Tuesday, June 28, 2011

A Heavy Assignment

It was an English assignment that took the place of a final exam. Each student was asked to take a short story or poem that we’d read during our term,  and put our own interpretation to it—pulling out at least one literary element employed by the author (ex.: symbolism, imagery, parallelism) and identifying that element in our presentation. “Be creative,” the instructor told us. “Go with what you know. If you’re an artist, paint a picture. If you’re a photographer, take a picture. If you are a musician, write a song.. or sing one.” I’m a writer- - with thirty years of news reporting under my belt. I produced a short, FICTIONAL, newscast.

My presentation was based on the short story “The Things They Carried,” by Tim O’Brien. Mr. O’Brien uses parallelism to drive home the weight our soldiers carry—on their backs, and in their hearts and minds. I recommend reading the story. The language is a bit strong at times, and frankly makes me uncomfortable… but I suppose that’s also part of the heaviness, and ugliness, of war.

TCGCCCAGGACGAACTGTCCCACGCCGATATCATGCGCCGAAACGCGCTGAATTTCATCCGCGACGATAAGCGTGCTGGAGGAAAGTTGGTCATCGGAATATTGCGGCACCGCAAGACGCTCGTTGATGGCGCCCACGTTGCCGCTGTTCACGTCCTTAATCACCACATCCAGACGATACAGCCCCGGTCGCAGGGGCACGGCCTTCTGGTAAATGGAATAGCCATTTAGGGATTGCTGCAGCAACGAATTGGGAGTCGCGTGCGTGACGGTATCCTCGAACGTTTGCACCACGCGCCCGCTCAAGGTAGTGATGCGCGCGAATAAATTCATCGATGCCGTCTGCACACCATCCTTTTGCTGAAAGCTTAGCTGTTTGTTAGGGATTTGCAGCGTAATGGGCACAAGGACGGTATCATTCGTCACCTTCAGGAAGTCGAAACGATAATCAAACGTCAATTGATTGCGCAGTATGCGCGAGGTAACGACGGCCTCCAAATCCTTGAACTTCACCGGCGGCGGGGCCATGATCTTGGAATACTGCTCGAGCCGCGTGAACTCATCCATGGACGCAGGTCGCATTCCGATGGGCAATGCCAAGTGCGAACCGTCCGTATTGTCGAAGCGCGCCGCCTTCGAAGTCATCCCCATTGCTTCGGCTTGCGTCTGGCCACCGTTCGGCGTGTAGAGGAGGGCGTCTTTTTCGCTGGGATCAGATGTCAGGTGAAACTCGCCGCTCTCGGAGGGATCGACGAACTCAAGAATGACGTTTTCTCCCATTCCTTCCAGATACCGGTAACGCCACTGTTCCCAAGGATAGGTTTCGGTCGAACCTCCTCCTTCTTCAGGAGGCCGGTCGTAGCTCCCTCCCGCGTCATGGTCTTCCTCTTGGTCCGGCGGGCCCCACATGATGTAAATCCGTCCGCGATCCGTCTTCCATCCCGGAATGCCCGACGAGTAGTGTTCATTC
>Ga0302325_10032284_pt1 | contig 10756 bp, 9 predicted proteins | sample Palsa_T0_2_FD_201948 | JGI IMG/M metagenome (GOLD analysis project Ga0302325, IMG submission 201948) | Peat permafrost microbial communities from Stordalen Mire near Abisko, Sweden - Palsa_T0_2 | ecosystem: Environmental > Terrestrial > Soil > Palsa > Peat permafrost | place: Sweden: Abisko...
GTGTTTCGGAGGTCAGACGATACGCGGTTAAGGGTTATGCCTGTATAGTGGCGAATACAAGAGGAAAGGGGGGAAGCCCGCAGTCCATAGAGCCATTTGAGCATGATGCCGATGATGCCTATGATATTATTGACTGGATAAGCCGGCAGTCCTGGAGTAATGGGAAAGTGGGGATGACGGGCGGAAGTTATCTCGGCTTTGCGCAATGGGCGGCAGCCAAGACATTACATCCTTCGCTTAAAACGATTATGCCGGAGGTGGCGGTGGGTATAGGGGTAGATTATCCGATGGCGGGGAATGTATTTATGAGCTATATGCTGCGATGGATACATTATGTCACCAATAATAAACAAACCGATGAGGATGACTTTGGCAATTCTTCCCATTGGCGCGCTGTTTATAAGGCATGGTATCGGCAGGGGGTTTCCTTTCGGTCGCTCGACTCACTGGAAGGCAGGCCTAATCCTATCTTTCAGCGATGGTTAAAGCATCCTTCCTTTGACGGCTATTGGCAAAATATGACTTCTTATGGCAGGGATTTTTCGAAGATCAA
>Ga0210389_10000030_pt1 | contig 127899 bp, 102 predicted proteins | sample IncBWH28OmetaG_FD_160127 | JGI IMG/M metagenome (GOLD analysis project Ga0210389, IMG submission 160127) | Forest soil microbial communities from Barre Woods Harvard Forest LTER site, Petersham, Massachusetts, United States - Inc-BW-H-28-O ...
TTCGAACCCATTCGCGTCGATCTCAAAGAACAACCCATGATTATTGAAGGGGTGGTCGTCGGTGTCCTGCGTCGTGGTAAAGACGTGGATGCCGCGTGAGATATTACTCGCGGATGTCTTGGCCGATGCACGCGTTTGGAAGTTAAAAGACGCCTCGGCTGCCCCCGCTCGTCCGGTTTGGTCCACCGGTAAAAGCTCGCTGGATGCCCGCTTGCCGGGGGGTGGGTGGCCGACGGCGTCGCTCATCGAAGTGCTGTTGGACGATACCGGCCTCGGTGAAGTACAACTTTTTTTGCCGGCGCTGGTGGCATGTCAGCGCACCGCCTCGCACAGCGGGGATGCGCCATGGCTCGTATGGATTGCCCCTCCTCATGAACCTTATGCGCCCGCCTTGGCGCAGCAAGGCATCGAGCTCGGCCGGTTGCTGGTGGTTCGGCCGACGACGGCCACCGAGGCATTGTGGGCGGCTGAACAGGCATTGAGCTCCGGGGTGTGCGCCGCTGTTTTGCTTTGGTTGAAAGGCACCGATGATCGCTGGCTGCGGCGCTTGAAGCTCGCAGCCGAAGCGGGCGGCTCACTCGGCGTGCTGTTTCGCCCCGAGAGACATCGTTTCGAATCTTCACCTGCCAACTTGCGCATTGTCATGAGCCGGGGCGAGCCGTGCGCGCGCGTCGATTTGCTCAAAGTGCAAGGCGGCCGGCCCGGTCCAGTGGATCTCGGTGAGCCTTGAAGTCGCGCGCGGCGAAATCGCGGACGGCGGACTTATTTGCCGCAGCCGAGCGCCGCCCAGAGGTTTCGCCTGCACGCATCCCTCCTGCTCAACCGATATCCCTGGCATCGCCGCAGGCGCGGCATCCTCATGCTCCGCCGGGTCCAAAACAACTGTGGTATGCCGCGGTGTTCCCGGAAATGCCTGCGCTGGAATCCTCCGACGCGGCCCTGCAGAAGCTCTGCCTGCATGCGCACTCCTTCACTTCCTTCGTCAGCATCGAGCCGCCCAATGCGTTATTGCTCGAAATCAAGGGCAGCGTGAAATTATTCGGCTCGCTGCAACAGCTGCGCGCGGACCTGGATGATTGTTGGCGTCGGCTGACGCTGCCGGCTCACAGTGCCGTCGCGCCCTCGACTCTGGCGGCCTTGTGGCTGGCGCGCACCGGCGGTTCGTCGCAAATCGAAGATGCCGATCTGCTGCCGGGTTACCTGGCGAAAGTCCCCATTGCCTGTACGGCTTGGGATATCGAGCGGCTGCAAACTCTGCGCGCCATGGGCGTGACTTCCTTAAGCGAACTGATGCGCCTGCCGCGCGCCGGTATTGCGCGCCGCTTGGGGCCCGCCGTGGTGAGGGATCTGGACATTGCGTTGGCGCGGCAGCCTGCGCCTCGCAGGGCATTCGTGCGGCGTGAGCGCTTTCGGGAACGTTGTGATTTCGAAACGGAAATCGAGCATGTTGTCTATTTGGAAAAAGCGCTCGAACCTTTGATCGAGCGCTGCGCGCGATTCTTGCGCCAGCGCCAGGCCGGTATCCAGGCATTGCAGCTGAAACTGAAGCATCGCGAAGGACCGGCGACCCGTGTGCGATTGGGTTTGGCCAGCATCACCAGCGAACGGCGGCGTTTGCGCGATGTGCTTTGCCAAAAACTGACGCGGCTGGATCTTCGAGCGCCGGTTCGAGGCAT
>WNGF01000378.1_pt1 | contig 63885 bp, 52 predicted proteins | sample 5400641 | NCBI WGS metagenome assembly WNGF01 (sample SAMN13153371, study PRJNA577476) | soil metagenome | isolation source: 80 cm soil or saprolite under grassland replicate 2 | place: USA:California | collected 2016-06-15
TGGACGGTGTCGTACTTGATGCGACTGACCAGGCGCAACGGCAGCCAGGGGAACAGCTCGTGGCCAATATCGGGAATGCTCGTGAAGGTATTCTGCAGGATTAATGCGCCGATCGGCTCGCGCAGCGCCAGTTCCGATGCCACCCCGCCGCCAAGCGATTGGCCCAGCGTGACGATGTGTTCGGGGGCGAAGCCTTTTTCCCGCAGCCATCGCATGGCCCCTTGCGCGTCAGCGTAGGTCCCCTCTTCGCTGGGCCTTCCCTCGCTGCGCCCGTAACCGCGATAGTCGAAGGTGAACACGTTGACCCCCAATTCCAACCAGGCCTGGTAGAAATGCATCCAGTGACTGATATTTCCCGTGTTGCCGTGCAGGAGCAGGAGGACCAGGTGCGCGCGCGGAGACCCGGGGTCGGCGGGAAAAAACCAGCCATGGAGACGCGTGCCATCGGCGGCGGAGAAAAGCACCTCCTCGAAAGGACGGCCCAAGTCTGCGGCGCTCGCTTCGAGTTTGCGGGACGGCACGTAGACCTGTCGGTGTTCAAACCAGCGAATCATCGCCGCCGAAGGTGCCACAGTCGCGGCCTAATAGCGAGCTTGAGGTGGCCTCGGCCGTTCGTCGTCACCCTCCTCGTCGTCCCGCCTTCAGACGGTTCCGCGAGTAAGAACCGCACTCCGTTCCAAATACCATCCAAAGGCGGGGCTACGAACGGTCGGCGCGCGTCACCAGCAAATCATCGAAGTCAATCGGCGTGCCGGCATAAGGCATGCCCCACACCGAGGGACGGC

This is my project. It was produced simply as a classroom assignment. IT IS NOT A REAL NEWS STORY! It is my dramatic interpretation of Tim O’Brien’s’ story, which moved me. It was produced as a classroom assignment. (I scored 100!) Thanks to my daughter, Avery Cotton and to  my friend, Matt Allen, for helping me with this. To my television friends: GO EASY ON ME! This was my very first experience with the FLIP camera and with the Movie Maker program on my computer. The next one will be better!
If “The Things They Carried” was a newscast, this is how I envision it would play out.  (My thanks to Terry Wilhite for the bump music. It was created for another purpose, but fit this project perfectly. Terry, you are awesome!)